I’ve got a confession to make; politics isn’t my first love, sports is. I absolutely love them. Growing up playing sports was practically mandatory in my house. Saturday’s would be spent with my dad driving me from soccer, to hockey, and lacrosse; while my mom would do the same for my little sister. When I wasn’t playing sports, I was watching ESPN; starting my day with Dan Patrick and Sportscenter was part of my routine. ESPN was integral to shaping my identity. Which is why it’s painful to see what it has become; an unapologetically political network. Released by ESPN’s Public Editor Jim Brady during the Men’s National Basketball Championship game between North Carolina and Gonzaga, the new company policy on politics, encourages hosts to make the connection between political and social issues on their shows, giving them the discretion to be as political as they want.
Today ESPN is essentially MSNBC with Lebron James; and it’s killing them. By the end of June, ESPN will have shed $100 million in salary in an attempt to firm up their bottom line, a bottom line that is bloated by expensive broadcasting contracts. ESPN committed $15.2 billion to the NFL over an 8 year period back in 2011; another $12 billion went to the NBA, while they won the right to broadcast the College Football Playoffs for a cool $7.3 billion. Having over $34 billion in financial commitments while seeing a 27% drop in ratings since 2010 cannot be a sustainable business model, yet, actions by the “worldwide leader in sports” doesn’t seem to suggest they see a correlation between declining ratings and their new political identity. Instead, ESPN’s management points out that ratings are down at every station, management suggests that as more people cancel their cable subscriptions, ratings will suffer. While this may be true, the evidence suggests that this is only part of the reason for the decline.
The numbers show paint a different picture. In February 2011, at its height, ESPN appeared in over 100 million homes, while ESPN2 appeared in 99.9 million homes. In a sign of things to come, also in 2011, progressive “sports” writer and radio show host, Dan Le Batard had his show “Highly Questionable” premiere; he was joined by co-host Bomani Jones, an even more progressive voice, two years later in 2013. Today, both Le Batard and Jones host nationally syndicated radio shows where they discuss cultural, society, and race in sports. All of which are fine topics, but, as a study from media analytics firm “Deep Root Analytics” recently shows, sports fans skew republican, and devoting a minimum of 6 hours of radio time a day to social justice warriors alienates their largest demographic. Coincidentally, it has been all downhill, from a ratings perspective, since February 2011, culminating with the company’s worst month coming in November of 2016, when ESPN lost 600,000 subscribers. As of December 2016, that 100 million subscribers had dwindled to ESPN appearing in 88.4 million. ESPN, for their part, blamed low ratings in 2016 on the presidential election; which, in all fairness, may have some truth to it; after November’s election ratings did improve, slightly.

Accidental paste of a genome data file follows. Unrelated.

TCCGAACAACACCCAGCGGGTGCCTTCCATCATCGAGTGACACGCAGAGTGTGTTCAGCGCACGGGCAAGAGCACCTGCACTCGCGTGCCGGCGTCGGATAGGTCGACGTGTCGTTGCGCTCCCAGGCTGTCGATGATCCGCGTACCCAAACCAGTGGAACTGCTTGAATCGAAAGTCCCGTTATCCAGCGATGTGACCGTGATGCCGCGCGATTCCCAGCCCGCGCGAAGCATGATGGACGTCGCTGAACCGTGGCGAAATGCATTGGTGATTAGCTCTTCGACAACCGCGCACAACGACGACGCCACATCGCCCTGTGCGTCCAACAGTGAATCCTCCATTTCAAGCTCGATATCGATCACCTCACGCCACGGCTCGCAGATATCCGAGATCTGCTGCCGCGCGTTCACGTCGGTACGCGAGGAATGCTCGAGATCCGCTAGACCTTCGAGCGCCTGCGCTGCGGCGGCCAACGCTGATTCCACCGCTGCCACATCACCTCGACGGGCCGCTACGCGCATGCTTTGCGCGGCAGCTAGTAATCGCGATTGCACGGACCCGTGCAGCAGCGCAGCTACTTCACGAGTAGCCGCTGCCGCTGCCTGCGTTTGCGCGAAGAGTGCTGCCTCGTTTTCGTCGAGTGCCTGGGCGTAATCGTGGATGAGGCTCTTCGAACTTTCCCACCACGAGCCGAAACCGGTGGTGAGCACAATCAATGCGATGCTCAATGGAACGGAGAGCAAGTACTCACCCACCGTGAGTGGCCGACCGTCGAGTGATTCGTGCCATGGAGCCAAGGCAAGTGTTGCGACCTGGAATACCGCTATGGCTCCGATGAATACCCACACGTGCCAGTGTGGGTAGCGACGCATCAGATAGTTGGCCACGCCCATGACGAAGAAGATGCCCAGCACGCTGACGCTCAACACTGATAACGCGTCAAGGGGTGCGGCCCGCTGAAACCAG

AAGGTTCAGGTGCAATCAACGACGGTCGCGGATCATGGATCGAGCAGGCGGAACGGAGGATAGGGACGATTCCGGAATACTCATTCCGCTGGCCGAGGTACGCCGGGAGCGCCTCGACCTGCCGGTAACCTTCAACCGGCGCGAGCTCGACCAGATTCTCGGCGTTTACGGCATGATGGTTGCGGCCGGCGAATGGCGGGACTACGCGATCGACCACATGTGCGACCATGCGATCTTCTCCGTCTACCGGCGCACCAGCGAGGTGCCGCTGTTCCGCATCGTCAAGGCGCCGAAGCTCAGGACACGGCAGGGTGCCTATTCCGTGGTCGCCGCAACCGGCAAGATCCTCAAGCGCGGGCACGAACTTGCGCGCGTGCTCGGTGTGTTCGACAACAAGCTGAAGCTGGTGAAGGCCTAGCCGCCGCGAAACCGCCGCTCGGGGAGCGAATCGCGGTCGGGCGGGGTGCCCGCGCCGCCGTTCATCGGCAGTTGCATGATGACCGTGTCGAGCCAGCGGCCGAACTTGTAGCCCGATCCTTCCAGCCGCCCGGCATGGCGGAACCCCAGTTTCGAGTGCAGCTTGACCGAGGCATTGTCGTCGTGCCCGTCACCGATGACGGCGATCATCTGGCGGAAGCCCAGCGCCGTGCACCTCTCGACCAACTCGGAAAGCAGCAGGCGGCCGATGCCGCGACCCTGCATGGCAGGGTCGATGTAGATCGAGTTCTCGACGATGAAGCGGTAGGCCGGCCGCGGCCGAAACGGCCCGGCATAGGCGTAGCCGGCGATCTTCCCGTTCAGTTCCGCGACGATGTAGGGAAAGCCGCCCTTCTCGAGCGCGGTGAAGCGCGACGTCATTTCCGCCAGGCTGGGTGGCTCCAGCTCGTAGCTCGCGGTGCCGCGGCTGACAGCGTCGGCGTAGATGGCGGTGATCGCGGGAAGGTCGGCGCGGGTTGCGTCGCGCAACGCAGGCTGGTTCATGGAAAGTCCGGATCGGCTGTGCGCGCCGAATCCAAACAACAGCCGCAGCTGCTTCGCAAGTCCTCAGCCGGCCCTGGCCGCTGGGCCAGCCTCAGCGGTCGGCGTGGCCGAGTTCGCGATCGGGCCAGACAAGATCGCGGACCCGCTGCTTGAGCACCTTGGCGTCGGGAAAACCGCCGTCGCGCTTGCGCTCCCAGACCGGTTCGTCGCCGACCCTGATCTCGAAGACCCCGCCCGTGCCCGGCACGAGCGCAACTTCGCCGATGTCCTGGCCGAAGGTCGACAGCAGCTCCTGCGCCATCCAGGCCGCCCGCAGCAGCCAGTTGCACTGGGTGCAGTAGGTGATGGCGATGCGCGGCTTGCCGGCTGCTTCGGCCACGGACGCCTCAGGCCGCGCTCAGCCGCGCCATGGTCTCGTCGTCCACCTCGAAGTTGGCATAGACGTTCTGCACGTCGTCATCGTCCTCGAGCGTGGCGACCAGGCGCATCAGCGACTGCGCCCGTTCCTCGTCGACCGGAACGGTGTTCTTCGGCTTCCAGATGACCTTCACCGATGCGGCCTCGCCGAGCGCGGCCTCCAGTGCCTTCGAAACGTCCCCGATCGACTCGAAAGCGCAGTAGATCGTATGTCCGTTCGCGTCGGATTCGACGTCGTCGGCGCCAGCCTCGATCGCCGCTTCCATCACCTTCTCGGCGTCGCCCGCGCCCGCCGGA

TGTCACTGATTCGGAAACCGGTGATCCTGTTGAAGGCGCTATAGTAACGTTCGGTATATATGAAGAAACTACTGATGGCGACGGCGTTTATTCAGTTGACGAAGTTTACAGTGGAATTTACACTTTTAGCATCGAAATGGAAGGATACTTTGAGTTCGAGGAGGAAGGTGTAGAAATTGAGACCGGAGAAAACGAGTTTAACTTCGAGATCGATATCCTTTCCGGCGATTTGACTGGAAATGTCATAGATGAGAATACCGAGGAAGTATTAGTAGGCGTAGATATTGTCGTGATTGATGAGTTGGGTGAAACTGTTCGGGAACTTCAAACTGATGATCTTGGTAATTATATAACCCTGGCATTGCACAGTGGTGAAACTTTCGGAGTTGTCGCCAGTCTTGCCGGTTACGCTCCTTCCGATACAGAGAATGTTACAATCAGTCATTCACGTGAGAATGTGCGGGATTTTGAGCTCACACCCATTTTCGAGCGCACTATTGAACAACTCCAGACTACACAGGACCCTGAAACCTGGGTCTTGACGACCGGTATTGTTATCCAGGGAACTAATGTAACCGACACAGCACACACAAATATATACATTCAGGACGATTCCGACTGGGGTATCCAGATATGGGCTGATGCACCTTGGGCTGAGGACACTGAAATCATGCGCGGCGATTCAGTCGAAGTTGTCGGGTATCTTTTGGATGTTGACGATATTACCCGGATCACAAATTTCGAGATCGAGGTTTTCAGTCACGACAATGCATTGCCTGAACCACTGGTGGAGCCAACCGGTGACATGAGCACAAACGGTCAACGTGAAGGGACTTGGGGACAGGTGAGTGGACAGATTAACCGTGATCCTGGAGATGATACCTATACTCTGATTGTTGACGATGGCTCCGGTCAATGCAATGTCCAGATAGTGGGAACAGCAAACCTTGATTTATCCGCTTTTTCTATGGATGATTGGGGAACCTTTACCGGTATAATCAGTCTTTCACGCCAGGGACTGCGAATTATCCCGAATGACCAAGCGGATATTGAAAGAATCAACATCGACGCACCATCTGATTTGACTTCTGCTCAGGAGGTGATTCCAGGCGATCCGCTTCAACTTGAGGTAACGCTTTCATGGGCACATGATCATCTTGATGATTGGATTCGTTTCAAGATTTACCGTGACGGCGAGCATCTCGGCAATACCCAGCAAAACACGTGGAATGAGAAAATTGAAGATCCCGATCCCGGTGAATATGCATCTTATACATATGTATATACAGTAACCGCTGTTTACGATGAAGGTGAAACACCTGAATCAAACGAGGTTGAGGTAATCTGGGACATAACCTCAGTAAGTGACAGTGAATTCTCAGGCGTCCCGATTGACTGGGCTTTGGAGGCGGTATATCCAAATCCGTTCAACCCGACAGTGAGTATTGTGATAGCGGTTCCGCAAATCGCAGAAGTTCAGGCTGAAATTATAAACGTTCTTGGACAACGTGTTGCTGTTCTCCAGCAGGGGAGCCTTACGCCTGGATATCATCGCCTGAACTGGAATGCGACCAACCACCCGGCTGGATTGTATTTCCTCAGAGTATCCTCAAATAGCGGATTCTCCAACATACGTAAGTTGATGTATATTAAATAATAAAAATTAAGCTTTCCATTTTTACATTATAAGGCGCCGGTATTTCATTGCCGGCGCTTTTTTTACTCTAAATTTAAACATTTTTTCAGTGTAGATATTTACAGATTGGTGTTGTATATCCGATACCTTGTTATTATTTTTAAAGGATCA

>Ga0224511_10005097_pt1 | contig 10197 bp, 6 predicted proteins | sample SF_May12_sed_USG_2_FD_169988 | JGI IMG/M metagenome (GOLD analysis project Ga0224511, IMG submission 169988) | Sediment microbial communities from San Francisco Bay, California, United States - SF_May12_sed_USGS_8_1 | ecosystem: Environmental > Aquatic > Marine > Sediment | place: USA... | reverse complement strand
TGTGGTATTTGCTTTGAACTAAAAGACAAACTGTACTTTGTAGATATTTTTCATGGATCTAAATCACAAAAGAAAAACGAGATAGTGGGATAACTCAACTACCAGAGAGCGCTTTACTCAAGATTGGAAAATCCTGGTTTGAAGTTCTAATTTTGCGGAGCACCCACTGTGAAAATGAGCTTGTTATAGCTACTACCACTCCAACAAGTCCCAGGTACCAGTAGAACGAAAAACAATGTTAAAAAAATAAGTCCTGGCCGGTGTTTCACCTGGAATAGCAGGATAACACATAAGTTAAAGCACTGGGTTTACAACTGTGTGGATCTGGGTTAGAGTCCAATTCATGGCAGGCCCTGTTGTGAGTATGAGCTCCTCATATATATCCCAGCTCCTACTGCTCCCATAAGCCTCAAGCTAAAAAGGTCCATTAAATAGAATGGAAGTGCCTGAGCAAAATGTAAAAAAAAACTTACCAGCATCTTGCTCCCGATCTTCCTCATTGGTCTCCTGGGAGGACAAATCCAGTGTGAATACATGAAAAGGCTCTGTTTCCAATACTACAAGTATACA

ESPN’s attempts to create a greater political dialogue in this country would be more tolerable if they, as a company, didn’t at least openly take sides. In July 2015, ESPN moved a golf tournament from “Trump National Golf Course” after a then candidate Donald Trump made controversial comments about Mexican immigrants. It would be even more tolerable, still, if they didn’t have openly biased opinions towards those who may have different political views than their own. Current “Sportscenter” anchor Jemele Hill, while speaking about former colleague Curt Schilling (who was fired by the company after a
social media post showing a man dressed as a woman demanding to be allowed in the women’s bathroom, appeared) said:
“ESPN is in an uncomfortable position,” “They don’t want to suppress anyone’s beliefs, but some would say, ‘You can say that, but Curt Schilling got fired.’ But the values Curt Schilling was trying to promote didn’t line up with what ESPN wants to be as a company.”